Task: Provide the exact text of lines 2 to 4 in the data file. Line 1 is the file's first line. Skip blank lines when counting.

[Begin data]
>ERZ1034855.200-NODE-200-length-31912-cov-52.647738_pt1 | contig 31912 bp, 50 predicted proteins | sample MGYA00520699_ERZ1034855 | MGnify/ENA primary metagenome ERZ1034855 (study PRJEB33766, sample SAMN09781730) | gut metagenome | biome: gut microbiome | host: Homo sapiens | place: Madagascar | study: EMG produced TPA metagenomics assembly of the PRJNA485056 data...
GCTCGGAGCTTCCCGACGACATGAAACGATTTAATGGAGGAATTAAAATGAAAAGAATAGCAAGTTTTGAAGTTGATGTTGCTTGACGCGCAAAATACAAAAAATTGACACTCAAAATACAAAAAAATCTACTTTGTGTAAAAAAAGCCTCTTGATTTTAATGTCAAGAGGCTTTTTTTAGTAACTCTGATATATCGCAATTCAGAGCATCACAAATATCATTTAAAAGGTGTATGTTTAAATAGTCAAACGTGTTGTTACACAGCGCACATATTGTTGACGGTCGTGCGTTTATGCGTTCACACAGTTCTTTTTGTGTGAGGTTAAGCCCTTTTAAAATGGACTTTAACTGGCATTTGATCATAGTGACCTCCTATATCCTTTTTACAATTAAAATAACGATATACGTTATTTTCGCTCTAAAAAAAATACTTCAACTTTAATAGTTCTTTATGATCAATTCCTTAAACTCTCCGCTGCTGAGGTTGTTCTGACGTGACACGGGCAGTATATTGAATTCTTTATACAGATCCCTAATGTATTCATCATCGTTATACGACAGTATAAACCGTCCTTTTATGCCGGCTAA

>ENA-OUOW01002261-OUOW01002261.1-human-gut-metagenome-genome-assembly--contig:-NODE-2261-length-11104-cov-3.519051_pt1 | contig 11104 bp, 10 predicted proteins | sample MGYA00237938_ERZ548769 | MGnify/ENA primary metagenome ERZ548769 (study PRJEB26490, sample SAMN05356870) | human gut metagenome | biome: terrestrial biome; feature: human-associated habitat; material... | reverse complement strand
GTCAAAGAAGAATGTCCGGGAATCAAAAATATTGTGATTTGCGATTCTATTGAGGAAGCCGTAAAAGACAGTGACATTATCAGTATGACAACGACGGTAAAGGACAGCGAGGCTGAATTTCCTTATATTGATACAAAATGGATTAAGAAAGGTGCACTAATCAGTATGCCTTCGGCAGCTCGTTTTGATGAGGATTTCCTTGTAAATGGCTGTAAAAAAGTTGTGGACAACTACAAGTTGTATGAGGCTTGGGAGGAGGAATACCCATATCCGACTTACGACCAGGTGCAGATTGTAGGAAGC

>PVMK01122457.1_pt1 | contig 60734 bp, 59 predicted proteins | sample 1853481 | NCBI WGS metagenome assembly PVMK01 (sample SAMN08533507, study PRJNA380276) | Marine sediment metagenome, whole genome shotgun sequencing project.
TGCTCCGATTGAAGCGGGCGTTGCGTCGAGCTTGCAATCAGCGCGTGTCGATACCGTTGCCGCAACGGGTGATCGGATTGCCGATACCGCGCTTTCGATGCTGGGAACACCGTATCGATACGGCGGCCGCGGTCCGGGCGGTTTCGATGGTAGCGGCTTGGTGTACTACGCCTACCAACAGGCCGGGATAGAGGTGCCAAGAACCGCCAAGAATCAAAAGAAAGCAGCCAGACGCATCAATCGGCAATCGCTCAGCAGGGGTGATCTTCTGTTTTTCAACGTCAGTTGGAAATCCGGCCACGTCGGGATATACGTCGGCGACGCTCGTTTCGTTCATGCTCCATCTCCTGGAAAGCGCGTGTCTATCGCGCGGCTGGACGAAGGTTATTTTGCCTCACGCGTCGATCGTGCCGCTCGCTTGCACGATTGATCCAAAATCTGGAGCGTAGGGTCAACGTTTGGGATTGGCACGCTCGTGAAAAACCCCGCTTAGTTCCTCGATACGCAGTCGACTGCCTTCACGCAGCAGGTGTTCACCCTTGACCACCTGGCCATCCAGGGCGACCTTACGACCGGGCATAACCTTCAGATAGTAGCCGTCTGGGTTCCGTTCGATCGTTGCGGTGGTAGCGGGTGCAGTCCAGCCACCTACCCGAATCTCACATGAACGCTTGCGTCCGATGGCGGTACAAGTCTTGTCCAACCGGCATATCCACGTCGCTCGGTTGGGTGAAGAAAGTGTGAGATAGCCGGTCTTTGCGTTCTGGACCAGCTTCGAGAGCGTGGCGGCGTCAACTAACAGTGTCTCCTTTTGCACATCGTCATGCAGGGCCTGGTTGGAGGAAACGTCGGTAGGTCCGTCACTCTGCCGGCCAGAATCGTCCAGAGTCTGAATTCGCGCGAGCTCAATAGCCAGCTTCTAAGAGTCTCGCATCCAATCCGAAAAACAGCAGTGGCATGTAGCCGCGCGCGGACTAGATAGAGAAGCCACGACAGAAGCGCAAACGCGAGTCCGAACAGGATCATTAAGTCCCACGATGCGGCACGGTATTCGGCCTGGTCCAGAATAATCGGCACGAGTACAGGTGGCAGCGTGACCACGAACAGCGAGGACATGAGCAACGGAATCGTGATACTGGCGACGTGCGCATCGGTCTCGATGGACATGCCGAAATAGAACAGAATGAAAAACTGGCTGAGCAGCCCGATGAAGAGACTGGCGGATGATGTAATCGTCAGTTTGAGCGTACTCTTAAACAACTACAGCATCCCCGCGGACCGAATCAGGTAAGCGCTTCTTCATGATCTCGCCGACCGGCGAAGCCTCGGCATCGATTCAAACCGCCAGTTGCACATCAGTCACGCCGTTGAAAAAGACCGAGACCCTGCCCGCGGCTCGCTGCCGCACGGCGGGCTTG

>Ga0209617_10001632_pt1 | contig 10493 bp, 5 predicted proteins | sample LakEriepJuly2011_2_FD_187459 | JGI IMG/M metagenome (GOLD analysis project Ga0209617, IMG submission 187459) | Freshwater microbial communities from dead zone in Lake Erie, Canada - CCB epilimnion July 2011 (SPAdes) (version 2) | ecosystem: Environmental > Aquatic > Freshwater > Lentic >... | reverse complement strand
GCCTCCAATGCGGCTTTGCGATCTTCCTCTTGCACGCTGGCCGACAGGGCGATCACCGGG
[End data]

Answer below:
GCTCGGAGCTTCCCGACGACATGAAACGATTTAATGGAGGAATTAAAATGAAAAGAATAGCAAGTTTTGAAGTTGATGTTGCTTGACGCGCAAAATACAAAAAATTGACACTCAAAATACAAAAAAATCTACTTTGTGTAAAAAAAGCCTCTTGATTTTAATGTCAAGAGGCTTTTTTTAGTAACTCTGATATATCGCAATTCAGAGCATCACAAATATCATTTAAAAGGTGTATGTTTAAATAGTCAAACGTGTTGTTACACAGCGCACATATTGTTGACGGTCGTGCGTTTATGCGTTCACACAGTTCTTTTTGTGTGAGGTTAAGCCCTTTTAAAATGGACTTTAACTGGCATTTGATCATAGTGACCTCCTATATCCTTTTTACAATTAAAATAACGATATACGTTATTTTCGCTCTAAAAAAAATACTTCAACTTTAATAGTTCTTTATGATCAATTCCTTAAACTCTCCGCTGCTGAGGTTGTTCTGACGTGACACGGGCAGTATATTGAATTCTTTATACAGATCCCTAATGTATTCATCATCGTTATACGACAGTATAAACCGTCCTTTTATGCCGGCTAA

>ENA-OUOW01002261-OUOW01002261.1-human-gut-metagenome-genome-assembly--contig:-NODE-2261-length-11104-cov-3.519051_pt1 | contig 11104 bp, 10 predicted proteins | sample MGYA00237938_ERZ548769 | MGnify/ENA primary metagenome ERZ548769 (study PRJEB26490, sample SAMN05356870) | human gut metagenome | biome: terrestrial biome; feature: human-associated habitat; material... | reverse complement strand
GTCAAAGAAGAATGTCCGGGAATCAAAAATATTGTGATTTGCGATTCTATTGAGGAAGCCGTAAAAGACAGTGACATTATCAGTATGACAACGACGGTAAAGGACAGCGAGGCTGAATTTCCTTATATTGATACAAAATGGATTAAGAAAGGTGCACTAATCAGTATGCCTTCGGCAGCTCGTTTTGATGAGGATTTCCTTGTAAATGGCTGTAAAAAAGTTGTGGACAACTACAAGTTGTATGAGGCTTGGGAGGAGGAATACCCATATCCGACTTACGACCAGGTGCAGATTGTAGGAAGC